Department of Community and Family Medicine Focused on Rebuilding Research

Wednesday, March 28, 2018
Truls Østbye, M.D., Ph.D., MPH, MBA, FFPH, professor of community and family medicine, was recently named Vice Chair for Research and Scholarship.

Efforts to bolster research activity in the Department of Community and Family Medicine have been ramping up over the past few months, with the ongoing recruitment of several researchers to join those currently on faculty, and the integration and consolidation of resources across the department. Additionally, longtime faculty member Truls Østbye, M.D., Ph.D., MPH, MBA, FFPH, professor of community and family medicine, was recently named Vice Chair for Research and Scholarship.

Østbye, who has been with the department since 1999, says research in Duke CFM is rebuilding after a period when several senior researchers retired and the priorities of the department shifted. But Østbye credits the arrival of Chair Anthony Viera, M.D., MPH, professor of community and family medicine, in October with bringing a new energy around research.

“With Dr. Viera coming in — who himself is very interested in research and has his own research portfolio, which is a little unusual for family medicine academics and even chairs of family medicine — there is now a focus on rebuilding research in CFM,” Østbye says.

The department has cast a wide net to recruit for several new research faculty positions — looking for a mix of researchers interested in areas such as primary care, epidemiology, population health, the social sciences or health care workforce, and also clinician-researchers who could split time between seeing patients and conducting research. Additionally, another open position is earmarked for an occupational health researcher. Østbye says there also will be efforts to mentor residents and cultivate junior and clinical faculty already in the department.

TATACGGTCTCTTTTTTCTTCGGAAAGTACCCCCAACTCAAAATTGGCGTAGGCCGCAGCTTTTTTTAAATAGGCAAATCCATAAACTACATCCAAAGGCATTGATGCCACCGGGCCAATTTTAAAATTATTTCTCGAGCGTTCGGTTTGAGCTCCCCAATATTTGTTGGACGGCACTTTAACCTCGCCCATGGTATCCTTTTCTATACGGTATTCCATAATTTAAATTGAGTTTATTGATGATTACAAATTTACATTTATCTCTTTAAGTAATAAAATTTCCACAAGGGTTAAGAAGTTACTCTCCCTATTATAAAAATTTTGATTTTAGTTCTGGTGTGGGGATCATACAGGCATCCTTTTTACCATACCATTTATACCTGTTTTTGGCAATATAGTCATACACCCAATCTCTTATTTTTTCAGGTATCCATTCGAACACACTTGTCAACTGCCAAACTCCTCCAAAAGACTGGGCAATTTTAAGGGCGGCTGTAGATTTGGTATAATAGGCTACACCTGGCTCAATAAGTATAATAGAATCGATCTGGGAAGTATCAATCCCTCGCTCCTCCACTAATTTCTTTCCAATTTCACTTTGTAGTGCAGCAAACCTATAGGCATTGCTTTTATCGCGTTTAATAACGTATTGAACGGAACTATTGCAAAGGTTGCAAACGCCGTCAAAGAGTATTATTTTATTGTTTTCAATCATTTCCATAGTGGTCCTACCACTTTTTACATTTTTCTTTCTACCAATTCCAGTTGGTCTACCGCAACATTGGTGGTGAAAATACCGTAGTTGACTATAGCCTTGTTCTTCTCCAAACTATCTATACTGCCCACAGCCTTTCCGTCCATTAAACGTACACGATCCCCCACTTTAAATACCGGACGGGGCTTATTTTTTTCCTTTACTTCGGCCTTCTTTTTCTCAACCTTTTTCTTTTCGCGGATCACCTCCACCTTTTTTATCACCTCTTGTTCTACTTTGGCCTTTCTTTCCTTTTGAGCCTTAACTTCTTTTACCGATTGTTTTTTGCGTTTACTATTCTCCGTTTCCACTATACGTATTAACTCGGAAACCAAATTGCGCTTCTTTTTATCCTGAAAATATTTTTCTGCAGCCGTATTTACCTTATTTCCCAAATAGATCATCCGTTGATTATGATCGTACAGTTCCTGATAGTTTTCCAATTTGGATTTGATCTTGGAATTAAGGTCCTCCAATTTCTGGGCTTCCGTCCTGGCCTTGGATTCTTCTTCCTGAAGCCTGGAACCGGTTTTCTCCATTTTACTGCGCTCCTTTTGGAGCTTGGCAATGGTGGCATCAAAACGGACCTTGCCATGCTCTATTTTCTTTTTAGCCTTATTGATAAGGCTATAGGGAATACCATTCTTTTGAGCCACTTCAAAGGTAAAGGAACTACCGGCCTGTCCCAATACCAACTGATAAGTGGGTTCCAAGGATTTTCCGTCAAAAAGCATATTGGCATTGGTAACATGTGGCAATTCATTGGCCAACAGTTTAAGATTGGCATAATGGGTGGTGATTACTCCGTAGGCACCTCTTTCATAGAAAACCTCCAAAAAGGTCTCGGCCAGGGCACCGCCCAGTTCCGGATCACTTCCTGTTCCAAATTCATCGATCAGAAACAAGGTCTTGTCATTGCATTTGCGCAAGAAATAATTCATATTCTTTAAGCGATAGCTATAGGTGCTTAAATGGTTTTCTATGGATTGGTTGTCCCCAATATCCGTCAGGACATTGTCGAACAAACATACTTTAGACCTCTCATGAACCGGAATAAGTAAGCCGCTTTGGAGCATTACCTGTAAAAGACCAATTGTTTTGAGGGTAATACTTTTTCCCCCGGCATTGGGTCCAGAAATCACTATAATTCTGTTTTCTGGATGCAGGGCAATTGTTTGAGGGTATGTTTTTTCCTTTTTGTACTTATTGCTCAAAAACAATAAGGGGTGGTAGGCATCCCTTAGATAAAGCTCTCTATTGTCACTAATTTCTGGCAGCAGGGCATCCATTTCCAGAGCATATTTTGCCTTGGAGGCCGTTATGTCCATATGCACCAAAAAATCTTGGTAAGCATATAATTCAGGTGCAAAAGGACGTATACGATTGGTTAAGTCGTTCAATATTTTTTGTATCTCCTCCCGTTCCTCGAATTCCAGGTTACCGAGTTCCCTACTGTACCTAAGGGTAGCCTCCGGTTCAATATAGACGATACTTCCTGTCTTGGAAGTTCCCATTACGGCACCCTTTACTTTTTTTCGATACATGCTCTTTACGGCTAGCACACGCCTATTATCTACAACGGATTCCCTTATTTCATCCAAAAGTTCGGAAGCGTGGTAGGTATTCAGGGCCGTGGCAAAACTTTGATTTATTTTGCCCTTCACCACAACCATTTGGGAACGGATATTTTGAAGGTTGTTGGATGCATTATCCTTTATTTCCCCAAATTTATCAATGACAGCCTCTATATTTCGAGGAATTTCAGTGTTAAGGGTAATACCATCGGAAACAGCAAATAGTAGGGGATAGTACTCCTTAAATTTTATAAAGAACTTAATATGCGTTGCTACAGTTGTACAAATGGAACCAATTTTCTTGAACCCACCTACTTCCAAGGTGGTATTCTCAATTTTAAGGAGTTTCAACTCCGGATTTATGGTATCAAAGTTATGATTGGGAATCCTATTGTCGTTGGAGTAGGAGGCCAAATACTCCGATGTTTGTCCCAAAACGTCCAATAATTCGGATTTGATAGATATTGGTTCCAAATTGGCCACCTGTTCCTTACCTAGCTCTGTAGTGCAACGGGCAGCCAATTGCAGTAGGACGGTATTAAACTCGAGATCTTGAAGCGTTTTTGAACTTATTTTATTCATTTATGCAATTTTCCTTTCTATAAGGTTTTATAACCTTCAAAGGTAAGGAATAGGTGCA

“We have begun a small grants program to help spark interest for faculty who haven’t done a lot of research before,” Østbye says. “It can generate pilot work, so that if you apply for more external-type funding you can say you already have some pilot work done. It’s a stepping stone toward externally funded research.”

Østbye says there is great synergy with other units at Duke, including the new Department of Population Health Sciences, in addition to continued collaborations with pediatrics, internal medicine, psychiatry, Duke Cancer Institute, Duke Global Health Institute and Duke Kunshan University. He also says a proposal is on the table for the creation of a research track in the Duke Family Medicine Residency Program.

In addition to Østbye, current faculty with a majority of their time dedicated to research include:

A number of other Duke CFM faculty also conduct research, but are primarily involved in clinical work or teaching. Current and ongoing research in the department includes physician assistant work force studies in the Duke Physician Assistant Program, the evaluation of community health initiatives in the Division of Community Health, the relationship between health and its determinants, and behavioral interventions in at-risk populations, such as interventions for healthy eating, physical activity or childhood obesity, among other topics.

All research activity in the department is overseen by the CFM Clinical Research Unit, led by Moorman, which ensures the responsible conduct of research.